had been assigned an interest in the claim and began negotiations. But while Thatcher was temporarily out of town, Mattison took matters into his own hands and settled the claim himself for $3,000. He received the entire $3,000 from the railroad and paid Thatcher only $300. Thatcher sued the railroad for the portion of his legal fees that Mattison did not pay—the additional $700 that would have been due to Thatcher under the fee agreement. This court held that Thatcher could not seek equitable relief against the railroad, since it had never held the fund that Thatcher sought his recovery from. This court explained:

“Where a composition is made between the tort-feasor and the person wronged, on the basis of a payment for a release, the fund does not come into existence until the payments and the release are simultaneously exchanged. Then the fund thus created is in the hands of the releasor, and the assignee may follow it there; but it never existed in the hands of the releasee.” Weller v. Jersey City, Hoboken & Paterson St. Ry. Co., 66 N. J. Eq. 11, 18-19, 57 Atl. 730, 733 [1904].

Id. at 191-192. {¶ 19} The present case involves a similar situation: the fund was not created until Progressive paid the settlement to Thomas and received a release from him. But at that point, the money was out of Progressive’s hands. To allow a charging-lien claim against Progressive would permit the charging lien to be satisfied outside the property interest KNR had in the settlement proceeds. KNR had to proceed against its former client, Thomas, for payment. {¶ 20} “An attorney’s special or charging lien is a nonstatutory, common law equitable lien arising out of the express agreement between an attorney and a client that the attorney receive a specified amount of the recovery in a case.” Rust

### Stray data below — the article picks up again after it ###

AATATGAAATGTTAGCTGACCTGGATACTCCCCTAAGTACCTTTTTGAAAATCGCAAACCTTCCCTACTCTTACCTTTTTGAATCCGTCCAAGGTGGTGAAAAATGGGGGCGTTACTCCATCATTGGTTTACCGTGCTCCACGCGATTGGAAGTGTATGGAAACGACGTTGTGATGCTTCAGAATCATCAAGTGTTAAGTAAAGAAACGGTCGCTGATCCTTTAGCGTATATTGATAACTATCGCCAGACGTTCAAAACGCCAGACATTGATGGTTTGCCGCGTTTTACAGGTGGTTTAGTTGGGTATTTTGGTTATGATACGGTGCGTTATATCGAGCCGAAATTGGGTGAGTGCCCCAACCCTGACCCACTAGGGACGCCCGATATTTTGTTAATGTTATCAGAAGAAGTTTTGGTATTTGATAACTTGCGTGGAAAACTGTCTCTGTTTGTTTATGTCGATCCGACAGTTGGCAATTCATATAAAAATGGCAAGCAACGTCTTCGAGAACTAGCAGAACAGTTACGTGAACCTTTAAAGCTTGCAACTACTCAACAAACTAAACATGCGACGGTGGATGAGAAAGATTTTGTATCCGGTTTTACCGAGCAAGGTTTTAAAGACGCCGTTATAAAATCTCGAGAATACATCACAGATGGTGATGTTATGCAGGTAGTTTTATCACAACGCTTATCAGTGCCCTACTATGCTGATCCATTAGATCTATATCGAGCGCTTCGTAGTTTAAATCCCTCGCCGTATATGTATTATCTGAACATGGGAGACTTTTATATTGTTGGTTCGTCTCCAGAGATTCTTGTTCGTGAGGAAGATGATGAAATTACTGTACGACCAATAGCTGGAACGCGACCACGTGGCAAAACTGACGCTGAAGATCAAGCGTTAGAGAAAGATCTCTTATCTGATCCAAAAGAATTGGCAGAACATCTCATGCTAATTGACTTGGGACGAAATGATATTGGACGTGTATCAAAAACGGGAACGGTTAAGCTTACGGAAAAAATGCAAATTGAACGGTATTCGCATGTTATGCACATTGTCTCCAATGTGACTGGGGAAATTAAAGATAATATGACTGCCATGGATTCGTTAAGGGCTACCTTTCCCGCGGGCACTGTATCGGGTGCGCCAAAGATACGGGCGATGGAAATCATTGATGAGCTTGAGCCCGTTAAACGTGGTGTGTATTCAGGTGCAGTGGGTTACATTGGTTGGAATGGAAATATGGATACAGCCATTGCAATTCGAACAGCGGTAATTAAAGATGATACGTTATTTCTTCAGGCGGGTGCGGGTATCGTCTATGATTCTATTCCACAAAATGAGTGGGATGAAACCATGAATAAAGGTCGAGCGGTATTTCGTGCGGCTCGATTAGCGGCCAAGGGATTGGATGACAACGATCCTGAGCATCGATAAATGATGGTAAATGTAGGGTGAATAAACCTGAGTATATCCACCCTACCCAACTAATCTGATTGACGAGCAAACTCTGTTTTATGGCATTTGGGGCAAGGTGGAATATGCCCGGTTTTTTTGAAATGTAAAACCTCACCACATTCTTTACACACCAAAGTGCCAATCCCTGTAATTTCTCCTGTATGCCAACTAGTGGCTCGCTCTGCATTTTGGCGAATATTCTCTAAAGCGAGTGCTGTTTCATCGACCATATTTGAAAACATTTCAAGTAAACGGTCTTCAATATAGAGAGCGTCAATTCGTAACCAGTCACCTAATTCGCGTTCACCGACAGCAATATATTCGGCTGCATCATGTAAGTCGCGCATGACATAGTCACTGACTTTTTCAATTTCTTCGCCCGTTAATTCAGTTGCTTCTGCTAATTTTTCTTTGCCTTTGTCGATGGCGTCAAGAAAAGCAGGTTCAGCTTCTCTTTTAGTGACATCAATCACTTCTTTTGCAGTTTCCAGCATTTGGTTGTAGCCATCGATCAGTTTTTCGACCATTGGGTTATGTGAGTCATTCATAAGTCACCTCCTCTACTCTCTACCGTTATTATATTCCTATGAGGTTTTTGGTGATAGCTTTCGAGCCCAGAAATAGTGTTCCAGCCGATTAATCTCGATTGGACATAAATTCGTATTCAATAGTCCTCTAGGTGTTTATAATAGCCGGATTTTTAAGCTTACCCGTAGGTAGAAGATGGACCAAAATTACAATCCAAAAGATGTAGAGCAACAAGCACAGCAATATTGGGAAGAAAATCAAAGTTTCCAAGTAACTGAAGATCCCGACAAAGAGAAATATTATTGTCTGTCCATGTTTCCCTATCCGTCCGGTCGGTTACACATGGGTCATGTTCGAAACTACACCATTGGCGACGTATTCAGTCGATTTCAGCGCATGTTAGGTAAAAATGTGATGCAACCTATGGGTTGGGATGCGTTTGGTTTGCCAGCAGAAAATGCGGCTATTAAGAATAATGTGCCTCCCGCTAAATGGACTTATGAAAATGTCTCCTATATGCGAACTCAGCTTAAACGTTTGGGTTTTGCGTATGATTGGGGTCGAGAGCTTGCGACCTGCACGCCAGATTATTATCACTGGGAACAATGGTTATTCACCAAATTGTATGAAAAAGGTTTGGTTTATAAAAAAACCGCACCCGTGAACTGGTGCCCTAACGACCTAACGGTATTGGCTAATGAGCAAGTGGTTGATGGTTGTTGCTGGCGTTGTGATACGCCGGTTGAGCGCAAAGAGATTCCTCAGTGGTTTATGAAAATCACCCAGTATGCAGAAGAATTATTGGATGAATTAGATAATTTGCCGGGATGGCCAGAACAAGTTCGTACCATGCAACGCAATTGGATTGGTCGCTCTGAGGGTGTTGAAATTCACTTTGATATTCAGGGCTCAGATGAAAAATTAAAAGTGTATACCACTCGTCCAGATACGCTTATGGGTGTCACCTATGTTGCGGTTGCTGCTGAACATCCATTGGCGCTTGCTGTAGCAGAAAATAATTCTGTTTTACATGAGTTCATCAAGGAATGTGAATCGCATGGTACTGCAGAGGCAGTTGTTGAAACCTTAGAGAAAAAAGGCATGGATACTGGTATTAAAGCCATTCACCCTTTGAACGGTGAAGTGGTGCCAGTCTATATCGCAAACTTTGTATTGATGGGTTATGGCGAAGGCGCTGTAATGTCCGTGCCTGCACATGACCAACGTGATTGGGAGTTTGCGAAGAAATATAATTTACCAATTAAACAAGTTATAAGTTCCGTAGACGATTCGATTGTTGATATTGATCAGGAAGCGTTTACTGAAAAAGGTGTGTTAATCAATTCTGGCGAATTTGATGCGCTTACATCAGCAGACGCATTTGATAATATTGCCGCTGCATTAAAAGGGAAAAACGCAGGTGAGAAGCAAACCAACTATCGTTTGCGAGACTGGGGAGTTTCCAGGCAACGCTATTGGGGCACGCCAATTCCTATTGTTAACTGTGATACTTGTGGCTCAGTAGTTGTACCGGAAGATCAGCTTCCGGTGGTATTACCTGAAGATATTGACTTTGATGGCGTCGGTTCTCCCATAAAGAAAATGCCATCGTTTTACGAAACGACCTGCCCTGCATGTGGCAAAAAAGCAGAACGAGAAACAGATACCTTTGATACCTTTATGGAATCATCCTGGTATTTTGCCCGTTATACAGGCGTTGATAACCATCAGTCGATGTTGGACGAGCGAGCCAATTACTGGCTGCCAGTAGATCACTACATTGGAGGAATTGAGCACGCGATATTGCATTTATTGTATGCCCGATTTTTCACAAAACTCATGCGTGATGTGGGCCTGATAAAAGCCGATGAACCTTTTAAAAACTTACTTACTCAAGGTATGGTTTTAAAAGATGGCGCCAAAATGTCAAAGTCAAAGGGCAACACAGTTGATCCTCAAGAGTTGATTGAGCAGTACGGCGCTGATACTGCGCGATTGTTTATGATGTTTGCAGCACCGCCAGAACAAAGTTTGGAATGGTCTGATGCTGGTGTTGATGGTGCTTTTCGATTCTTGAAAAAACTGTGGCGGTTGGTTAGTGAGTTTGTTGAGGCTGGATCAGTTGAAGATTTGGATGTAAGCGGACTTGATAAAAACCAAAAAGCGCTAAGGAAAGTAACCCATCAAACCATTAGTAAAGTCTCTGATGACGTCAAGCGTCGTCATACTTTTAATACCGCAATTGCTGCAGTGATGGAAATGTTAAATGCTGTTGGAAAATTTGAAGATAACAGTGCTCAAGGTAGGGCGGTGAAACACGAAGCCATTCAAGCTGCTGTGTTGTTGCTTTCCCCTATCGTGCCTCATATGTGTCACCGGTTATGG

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v. Harris-Gordon, 6th Dist. Lucas No. L-97-1415, 1998 WL 526774, *1 (Aug. 21, 1998). An equitable remedy awards a plaintiff particular funds or property in the defendant’s possession—it does not award general damages. “ ‘Damages are given to the plaintiff to substitute for a suffered loss, whereas specific remedies “are not substitute remedies at all, but attempt to give the plaintiff the very thing to which he was entitled.” ’ D. Dobbs, Handbook on the Law of Remedies 135 (1973).” (Emphasis sic.) Ohio Hosp. Assn. v. Ohio Dept. of Human Servs., 62 Ohio St.3d 97, 105, 579 N.E.2d 695 (1991), quoting Maryland Dept. of Human Resources v. Dept. of Health & Human Servs., 763 F.2d 1441, 1446 (D.C.Cir.1985). Here, Progressive never had control of the fund to which KNR claims partial entitlement. Therefore, KNR cannot seek equitable relief against Progressive. {¶ 21} Because we conclude that KNR has no viable charging-lien claim against Progressive, Progressive’s second proposition of law is moot and we need not address it.

Outcome: In this case, a discharged law firm sought to enforce a charging lien against a tortfeasor’s insurer for the law firm’s representation of the victim injured by the tortfeasor. No lawsuit was filed on the victim’s behalf against the tortfeasor, and the victim settled with the tortfeasor’s insurer after he discharged the law firm. We hold that an action based upon a charging lien is an in rem proceeding against a particular fund and that when a matter is resolved through a settlement, the fund comes into being at the time the settlement is paid and the release is received. Under these facts, the discharged law firm cannot enforce its charging lien against the tortfeasor’s insurer. Accordingly, KNR did not have a viable charging-lien claim against Progressive in this case. We reverse the judgment of the court of appeals and remand the cause to the trial court.